For example, a highly successful engineer might be well-suited to perform almost any task that requires data gathering and analysis. But when asked to mentor a new engineer, they could be totally at sea. The task of mentoring is very different from data gathering and analysis. A savvy manager will recognize that their expert engineer could be a complete neophyte when it comes to mentoring.
To further complicate matters, the engineer may not want to be a mentor. They might not be willing to perform the assigned task. Nine times out of ten, a subordinate will not tell their manager that they don’t want to do something. Instead, they couch their unwillingness as a lack of ability, time or resources. And there’s no simple litmus test to distinguish willingness issues from ability issues. Managers need to be aware that both may be present, and carefully probe to determine what’s actually going on. Remember, if someone is not willing to perform, no amount of training will motivate them. Training can address ability issues, but not willingness issues.
Utilize the Appropriate Leadership Style
Once you have a handle your subordinate’s level of ability and willingness to perform the task at hand, you can utilize the appropriate leadership style. Hershey and Blanchard, in their book “Situational Leadership”, explain four different leadership styles and their appropriate application.
· Telling Style – giving specific task directions and closely supervising work
· Selling Style – explaining task directions in a supporting and persuasive way
· Coaching Style – emphasizing shared ideas and participative decisions
· Delegating Style – allowing the follower to take responsibility for task decisions
When tackling something new, a subordinate is typically unable to perform the task. When the subordinate is unable to perform, the manager’s most appropriate styles are Telling and Selling. Over time, as the subordinate build their ability to perform a task, the manager will switch to the more appropriate styles of Coaching and Delegating.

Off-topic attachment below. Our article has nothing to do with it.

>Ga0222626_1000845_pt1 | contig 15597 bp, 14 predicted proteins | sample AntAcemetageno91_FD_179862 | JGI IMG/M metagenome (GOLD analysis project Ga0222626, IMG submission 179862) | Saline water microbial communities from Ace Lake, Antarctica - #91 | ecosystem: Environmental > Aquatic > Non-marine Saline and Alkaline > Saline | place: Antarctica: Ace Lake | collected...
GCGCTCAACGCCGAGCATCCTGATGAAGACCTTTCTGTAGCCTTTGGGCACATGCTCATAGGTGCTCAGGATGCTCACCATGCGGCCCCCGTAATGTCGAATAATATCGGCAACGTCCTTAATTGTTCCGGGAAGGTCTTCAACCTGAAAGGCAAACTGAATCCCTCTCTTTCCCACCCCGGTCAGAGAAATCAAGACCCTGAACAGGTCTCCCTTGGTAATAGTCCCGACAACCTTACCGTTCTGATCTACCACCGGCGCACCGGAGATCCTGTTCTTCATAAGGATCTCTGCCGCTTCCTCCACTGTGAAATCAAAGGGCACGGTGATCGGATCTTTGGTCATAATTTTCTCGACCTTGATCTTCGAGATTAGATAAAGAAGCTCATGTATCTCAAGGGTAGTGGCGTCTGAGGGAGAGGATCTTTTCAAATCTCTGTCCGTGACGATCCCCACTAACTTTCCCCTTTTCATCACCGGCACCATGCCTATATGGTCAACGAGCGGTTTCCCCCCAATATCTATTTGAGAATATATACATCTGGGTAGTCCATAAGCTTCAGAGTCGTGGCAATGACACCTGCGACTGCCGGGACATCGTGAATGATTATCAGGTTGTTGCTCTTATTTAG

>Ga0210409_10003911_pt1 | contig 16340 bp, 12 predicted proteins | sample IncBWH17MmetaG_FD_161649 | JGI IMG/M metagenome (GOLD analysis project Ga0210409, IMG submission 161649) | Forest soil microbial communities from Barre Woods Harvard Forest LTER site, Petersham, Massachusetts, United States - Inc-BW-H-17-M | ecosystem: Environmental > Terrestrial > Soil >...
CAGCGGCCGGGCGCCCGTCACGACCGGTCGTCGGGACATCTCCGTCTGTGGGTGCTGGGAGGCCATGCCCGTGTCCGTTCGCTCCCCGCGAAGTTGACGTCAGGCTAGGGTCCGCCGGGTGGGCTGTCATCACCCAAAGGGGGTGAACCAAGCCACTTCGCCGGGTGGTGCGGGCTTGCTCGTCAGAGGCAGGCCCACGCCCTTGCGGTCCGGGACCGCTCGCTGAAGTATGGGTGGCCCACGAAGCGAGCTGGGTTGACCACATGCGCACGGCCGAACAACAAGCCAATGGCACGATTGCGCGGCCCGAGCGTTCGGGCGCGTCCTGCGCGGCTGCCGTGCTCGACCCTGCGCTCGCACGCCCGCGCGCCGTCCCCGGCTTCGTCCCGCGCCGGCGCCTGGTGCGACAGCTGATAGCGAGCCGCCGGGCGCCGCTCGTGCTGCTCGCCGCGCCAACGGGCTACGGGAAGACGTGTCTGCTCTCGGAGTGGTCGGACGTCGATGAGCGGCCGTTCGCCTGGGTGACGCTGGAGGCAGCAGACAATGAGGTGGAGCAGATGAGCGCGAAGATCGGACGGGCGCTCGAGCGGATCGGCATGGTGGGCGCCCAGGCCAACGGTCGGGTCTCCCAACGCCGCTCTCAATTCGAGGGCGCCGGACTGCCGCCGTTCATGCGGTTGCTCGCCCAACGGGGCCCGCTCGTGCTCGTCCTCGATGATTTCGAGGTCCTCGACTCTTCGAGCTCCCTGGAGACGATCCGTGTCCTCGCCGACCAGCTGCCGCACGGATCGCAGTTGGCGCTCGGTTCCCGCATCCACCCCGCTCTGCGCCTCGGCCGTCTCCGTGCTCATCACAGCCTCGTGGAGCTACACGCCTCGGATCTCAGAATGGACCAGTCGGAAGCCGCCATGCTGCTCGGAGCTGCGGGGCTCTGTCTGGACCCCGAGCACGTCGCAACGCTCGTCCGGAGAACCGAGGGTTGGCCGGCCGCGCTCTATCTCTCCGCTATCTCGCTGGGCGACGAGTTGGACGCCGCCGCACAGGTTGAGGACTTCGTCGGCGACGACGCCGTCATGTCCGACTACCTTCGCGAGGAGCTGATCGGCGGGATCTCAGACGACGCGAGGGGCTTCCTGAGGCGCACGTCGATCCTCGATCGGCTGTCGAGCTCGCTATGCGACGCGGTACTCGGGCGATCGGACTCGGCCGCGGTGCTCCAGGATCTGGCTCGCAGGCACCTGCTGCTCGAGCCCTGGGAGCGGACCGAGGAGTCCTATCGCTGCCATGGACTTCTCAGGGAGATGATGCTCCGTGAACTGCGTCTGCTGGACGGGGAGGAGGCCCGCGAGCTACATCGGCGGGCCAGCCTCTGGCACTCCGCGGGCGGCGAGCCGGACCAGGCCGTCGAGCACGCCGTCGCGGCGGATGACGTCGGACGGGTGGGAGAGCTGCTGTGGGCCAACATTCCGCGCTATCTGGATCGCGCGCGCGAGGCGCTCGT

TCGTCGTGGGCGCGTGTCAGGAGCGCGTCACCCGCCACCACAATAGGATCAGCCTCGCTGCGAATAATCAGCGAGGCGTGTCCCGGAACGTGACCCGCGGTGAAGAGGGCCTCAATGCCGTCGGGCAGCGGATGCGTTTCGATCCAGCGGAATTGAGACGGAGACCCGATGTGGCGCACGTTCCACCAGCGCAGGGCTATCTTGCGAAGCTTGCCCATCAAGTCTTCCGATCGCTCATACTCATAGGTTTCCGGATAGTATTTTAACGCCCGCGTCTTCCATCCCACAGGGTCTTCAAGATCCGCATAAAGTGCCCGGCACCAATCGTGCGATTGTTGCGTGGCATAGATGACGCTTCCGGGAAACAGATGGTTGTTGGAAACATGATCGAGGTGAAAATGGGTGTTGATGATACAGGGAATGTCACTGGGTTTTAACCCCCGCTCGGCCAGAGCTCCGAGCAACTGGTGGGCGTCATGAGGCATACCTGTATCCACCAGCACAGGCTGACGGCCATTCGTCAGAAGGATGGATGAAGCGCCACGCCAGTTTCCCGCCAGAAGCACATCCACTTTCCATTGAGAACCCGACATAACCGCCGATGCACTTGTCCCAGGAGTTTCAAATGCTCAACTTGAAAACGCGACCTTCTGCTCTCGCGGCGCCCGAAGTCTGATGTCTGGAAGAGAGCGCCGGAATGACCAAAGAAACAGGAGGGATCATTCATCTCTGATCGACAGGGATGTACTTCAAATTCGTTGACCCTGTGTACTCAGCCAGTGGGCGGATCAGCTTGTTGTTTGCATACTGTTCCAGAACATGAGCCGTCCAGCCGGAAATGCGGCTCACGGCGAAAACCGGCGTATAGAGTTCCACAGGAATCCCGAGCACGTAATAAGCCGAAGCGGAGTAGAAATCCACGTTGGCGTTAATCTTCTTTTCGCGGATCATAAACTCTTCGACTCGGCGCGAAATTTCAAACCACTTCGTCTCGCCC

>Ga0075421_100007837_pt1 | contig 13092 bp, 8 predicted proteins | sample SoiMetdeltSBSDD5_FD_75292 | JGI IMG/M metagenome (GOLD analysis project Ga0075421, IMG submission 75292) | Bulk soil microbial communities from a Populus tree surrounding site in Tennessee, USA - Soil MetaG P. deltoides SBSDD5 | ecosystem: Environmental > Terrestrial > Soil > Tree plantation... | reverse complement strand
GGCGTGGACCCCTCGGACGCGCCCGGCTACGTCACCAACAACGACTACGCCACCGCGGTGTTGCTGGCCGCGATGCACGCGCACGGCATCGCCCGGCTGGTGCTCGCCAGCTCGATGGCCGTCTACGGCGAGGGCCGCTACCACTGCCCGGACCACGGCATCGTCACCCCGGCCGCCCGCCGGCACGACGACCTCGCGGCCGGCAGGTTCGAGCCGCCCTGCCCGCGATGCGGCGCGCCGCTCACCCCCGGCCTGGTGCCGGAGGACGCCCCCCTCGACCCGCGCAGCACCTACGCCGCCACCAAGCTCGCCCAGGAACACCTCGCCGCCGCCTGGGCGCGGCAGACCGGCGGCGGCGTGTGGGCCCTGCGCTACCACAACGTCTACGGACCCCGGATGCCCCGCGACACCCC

An example can be helpful to illustrate the progression through these styles. When you teach a child to ride a two-wheeled bicycle for the first time, you start out by telling them what to do. “Put your feet on the pedals. Put your hands on the handle bars.” And you might help them place their hands and feet in the right place. You hold onto them and give them instructions. “Look straight ahead. Begin pedaling.” Note than your communication is all about the task. All about what to do.
As the child learns to pedal and begins moving, you might begin explaining why. By selling them on the right behavior. “Okay. Keep your head up, that way you won’t fall over. And keep your weight centered so that you’ll go straight. When you turn the handlebars to the right, the bicycle will turn to the right. Lean into the turn so that you keep your balance.” In the selling mode there’s a lot more communication. And it’s much more about them, than about the bicycle itself. More about supporting them in their learning. And you continue to hold onto them. They’re not able to operate on their own yet.
Then comes the magical moment when you let go! When they cross from unable to able. This can be really scary. Now that you are no longer physically supporting them, it’s critical to verbally support them. Lots of feedback. And constructive coaching. “Lookin’ good! That’s right, keep facing straight ahead. Oh, no – don’t look at me! You’re getting it. How do you feel? Is this fun? What would you like to try next?”
Finally, the new bicyclist is ready to take over. And you begin delegating. “Looks like you’re ready to bicycle on your own! Go for it! You have my permission to ride during daylight hours in our neighborhood. Have a great time!”
Everyone Has Their Favorite Styles
For some managers, delegation can’t come too quickly. They have no patience for selling or coaching They start out telling, with step-by-step details, and then leap to delegating prematurely.
Other managers enjoy the relationship aspect of selling and coaching, and hate the other styles. They want to be involved and work together. Unfortunately, their subordinates can be lost when they need the clear, specific directions of the telling style. And their subordinates become irritated when they want be left alone, and their manager never fully lets go and delegates.
So, here’s your challenge. Instead of choosing your favorite style, choose the most appropriate style. Understand your subordinate’s ability and willingness to perform specific tasks. Be prepared to explain the desired outcome and enable them to grow. Enabling others to learn and contribute is the mark of a great leader.